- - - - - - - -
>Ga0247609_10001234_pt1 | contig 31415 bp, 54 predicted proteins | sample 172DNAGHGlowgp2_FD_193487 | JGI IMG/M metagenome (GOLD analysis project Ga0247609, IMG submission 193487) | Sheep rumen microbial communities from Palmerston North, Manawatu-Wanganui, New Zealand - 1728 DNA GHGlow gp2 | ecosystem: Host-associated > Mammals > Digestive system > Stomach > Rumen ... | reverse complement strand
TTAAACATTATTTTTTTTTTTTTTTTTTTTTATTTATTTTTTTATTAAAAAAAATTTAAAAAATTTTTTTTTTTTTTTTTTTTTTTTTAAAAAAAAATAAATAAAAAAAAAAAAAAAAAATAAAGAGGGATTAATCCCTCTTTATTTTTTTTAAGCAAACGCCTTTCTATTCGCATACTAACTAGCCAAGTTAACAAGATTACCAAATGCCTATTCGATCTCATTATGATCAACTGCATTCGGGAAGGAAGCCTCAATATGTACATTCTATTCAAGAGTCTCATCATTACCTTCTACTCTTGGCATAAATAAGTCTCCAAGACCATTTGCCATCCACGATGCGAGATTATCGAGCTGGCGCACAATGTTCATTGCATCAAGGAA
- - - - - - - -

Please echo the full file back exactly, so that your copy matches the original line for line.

>Ga0247609_10001234_pt1 | contig 31415 bp, 54 predicted proteins | sample 172DNAGHGlowgp2_FD_193487 | JGI IMG/M metagenome (GOLD analysis project Ga0247609, IMG submission 193487) | Sheep rumen microbial communities from Palmerston North, Manawatu-Wanganui, New Zealand - 1728 DNA GHGlow gp2 | ecosystem: Host-associated > Mammals > Digestive system > Stomach > Rumen ... | reverse complement strand
TTAAACATTATTTTTTTTTTTTTTTTTTTTTATTTATTTTTTTATTAAAAAAAATTTAAAAAATTTTTTTTTTTTTTTTTTTTTTTTTAAAAAAAAATAAATAAAAAAAAAAAAAAAAAATAAAGAGGGATTAATCCCTCTTTATTTTTTTTAAGCAAACGCCTTTCTATTCGCATACTAACTAGCCAAGTTAACAAGATTACCAAATGCCTATTCGATCTCATTATGATCAACTGCATTCGGGAAGGAAGCCTCAATATGTACATTCTATTCAAGAGTCTCATCATTACCTTCTACTCTTGGCATAAATAAGTCTCCAAGACCATTTGCCATCCACGATGCGAGATTATCGAGCTGGCGCACAATGTTCATTGCATCAAGGAA